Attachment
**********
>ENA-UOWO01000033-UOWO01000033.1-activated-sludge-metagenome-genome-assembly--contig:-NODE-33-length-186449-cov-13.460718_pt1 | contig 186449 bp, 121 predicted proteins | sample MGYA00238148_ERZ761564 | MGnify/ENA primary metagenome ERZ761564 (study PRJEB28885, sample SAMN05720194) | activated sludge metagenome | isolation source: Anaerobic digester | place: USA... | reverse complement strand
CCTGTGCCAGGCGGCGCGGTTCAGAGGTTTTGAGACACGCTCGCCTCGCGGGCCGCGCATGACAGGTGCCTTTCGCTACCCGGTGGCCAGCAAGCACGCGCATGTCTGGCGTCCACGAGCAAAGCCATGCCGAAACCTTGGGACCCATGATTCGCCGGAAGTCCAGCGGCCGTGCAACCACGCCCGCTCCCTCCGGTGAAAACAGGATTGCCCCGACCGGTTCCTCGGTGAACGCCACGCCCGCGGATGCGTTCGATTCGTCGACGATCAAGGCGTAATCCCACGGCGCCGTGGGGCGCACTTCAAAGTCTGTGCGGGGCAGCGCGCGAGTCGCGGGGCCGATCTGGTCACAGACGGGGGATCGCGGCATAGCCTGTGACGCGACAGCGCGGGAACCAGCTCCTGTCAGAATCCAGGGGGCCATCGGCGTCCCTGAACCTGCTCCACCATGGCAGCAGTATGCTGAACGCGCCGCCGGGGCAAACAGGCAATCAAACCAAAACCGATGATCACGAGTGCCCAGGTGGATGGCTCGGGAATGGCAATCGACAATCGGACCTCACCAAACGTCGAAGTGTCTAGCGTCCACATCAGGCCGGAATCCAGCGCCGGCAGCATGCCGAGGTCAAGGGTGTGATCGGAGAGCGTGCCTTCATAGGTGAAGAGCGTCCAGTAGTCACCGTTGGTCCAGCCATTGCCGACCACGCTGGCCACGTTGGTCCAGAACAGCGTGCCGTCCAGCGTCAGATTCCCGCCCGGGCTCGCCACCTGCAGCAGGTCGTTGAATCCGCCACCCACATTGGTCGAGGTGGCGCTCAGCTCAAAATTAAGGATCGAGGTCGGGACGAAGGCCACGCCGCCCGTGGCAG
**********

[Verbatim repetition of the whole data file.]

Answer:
>ENA-UOWO01000033-UOWO01000033.1-activated-sludge-metagenome-genome-assembly--contig:-NODE-33-length-186449-cov-13.460718_pt1 | contig 186449 bp, 121 predicted proteins | sample MGYA00238148_ERZ761564 | MGnify/ENA primary metagenome ERZ761564 (study PRJEB28885, sample SAMN05720194) | activated sludge metagenome | isolation source: Anaerobic digester | place: USA... | reverse complement strand
CCTGTGCCAGGCGGCGCGGTTCAGAGGTTTTGAGACACGCTCGCCTCGCGGGCCGCGCATGACAGGTGCCTTTCGCTACCCGGTGGCCAGCAAGCACGCGCATGTCTGGCGTCCACGAGCAAAGCCATGCCGAAACCTTGGGACCCATGATTCGCCGGAAGTCCAGCGGCCGTGCAACCACGCCCGCTCCCTCCGGTGAAAACAGGATTGCCCCGACCGGTTCCTCGGTGAACGCCACGCCCGCGGATGCGTTCGATTCGTCGACGATCAAGGCGTAATCCCACGGCGCCGTGGGGCGCACTTCAAAGTCTGTGCGGGGCAGCGCGCGAGTCGCGGGGCCGATCTGGTCACAGACGGGGGATCGCGGCATAGCCTGTGACGCGACAGCGCGGGAACCAGCTCCTGTCAGAATCCAGGGGGCCATCGGCGTCCCTGAACCTGCTCCACCATGGCAGCAGTATGCTGAACGCGCCGCCGGGGCAAACAGGCAATCAAACCAAAACCGATGATCACGAGTGCCCAGGTGGATGGCTCGGGAATGGCAATCGACAATCGGACCTCACCAAACGTCGAAGTGTCTAGCGTCCACATCAGGCCGGAATCCAGCGCCGGCAGCATGCCGAGGTCAAGGGTGTGATCGGAGAGCGTGCCTTCATAGGTGAAGAGCGTCCAGTAGTCACCGTTGGTCCAGCCATTGCCGACCACGCTGGCCACGTTGGTCCAGAACAGCGTGCCGTCCAGCGTCAGATTCCCGCCCGGGCTCGCCACCTGCAGCAGGTCGTTGAATCCGCCACCCACATTGGTCGAGGTGGCGCTCAGCTCAAAATTAAGGATCGAGGTCGGGACGAAGGCCACGCCGCCCGTGGCAG